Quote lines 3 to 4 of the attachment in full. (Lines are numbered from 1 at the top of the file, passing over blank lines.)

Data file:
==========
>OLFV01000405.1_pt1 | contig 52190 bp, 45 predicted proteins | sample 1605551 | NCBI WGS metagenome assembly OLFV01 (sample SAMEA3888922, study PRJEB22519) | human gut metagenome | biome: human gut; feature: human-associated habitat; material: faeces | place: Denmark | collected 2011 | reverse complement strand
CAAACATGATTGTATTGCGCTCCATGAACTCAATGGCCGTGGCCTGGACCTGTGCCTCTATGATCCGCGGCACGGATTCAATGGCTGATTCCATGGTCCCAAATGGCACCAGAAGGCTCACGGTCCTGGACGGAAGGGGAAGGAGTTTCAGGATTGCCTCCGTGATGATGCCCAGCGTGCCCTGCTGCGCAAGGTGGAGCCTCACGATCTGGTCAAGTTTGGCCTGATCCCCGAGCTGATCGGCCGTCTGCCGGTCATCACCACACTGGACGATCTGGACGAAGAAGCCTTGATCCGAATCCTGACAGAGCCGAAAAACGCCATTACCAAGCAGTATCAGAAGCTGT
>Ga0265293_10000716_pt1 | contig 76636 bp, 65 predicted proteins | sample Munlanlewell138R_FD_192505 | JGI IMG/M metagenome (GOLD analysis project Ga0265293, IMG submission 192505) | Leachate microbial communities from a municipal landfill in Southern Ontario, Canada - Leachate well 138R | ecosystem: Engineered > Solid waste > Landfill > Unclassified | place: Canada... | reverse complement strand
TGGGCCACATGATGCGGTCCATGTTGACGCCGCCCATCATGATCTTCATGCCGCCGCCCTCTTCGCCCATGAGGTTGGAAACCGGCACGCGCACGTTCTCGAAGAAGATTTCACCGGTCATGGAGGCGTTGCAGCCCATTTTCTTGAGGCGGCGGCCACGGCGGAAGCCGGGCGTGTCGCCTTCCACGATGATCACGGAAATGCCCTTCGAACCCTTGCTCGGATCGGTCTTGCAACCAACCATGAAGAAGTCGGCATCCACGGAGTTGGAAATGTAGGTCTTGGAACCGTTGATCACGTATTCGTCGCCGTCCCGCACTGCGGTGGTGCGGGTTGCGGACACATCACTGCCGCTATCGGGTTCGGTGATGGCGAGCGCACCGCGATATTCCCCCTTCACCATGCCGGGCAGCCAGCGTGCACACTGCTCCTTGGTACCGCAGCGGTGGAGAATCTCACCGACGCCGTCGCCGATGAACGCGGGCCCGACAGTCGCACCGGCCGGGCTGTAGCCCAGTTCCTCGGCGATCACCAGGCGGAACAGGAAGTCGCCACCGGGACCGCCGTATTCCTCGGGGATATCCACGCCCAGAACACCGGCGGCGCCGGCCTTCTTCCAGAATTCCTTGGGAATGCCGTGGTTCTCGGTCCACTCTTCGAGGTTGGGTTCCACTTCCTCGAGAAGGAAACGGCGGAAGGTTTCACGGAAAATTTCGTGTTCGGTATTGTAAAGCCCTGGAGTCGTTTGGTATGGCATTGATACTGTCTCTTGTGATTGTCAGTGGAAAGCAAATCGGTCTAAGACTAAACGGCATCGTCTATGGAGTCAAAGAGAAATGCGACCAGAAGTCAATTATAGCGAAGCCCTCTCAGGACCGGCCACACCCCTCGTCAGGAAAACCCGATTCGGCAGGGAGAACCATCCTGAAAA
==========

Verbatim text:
>Ga0265293_10000716_pt1 | contig 76636 bp, 65 predicted proteins | sample Munlanlewell138R_FD_192505 | JGI IMG/M metagenome (GOLD analysis project Ga0265293, IMG submission 192505) | Leachate microbial communities from a municipal landfill in Southern Ontario, Canada - Leachate well 138R | ecosystem: Engineered > Solid waste > Landfill > Unclassified | place: Canada... | reverse complement strand
TGGGCCACATGATGCGGTCCATGTTGACGCCGCCCATCATGATCTTCATGCCGCCGCCCTCTTCGCCCATGAGGTTGGAAACCGGCACGCGCACGTTCTCGAAGAAGATTTCACCGGTCATGGAGGCGTTGCAGCCCATTTTCTTGAGGCGGCGGCCACGGCGGAAGCCGGGCGTGTCGCCTTCCACGATGATCACGGAAATGCCCTTCGAACCCTTGCTCGGATCGGTCTTGCAACCAACCATGAAGAAGTCGGCATCCACGGAGTTGGAAATGTAGGTCTTGGAACCGTTGATCACGTATTCGTCGCCGTCCCGCACTGCGGTGGTGCGGGTTGCGGACACATCACTGCCGCTATCGGGTTCGGTGATGGCGAGCGCACCGCGATATTCCCCCTTCACCATGCCGGGCAGCCAGCGTGCACACTGCTCCTTGGTACCGCAGCGGTGGAGAATCTCACCGACGCCGTCGCCGATGAACGCGGGCCCGACAGTCGCACCGGCCGGGCTGTAGCCCAGTTCCTCGGCGATCACCAGGCGGAACAGGAAGTCGCCACCGGGACCGCCGTATTCCTCGGGGATATCCACGCCCAGAACACCGGCGGCGCCGGCCTTCTTCCAGAATTCCTTGGGAATGCCGTGGTTCTCGGTCCACTCTTCGAGGTTGGGTTCCACTTCCTCGAGAAGGAAACGGCGGAAGGTTTCACGGAAAATTTCGTGTTCGGTATTGTAAAGCCCTGGAGTCGTTTGGTATGGCATTGATACTGTCTCTTGTGATTGTCAGTGGAAAGCAAATCGGTCTAAGACTAAACGGCATCGTCTATGGAGTCAAAGAGAAATGCGACCAGAAGTCAATTATAGCGAAGCCCTCTCAGGACCGGCCACACCCCTCGTCAGGAAAACCCGATTCGGCAGGGAGAACCATCCTGAAAA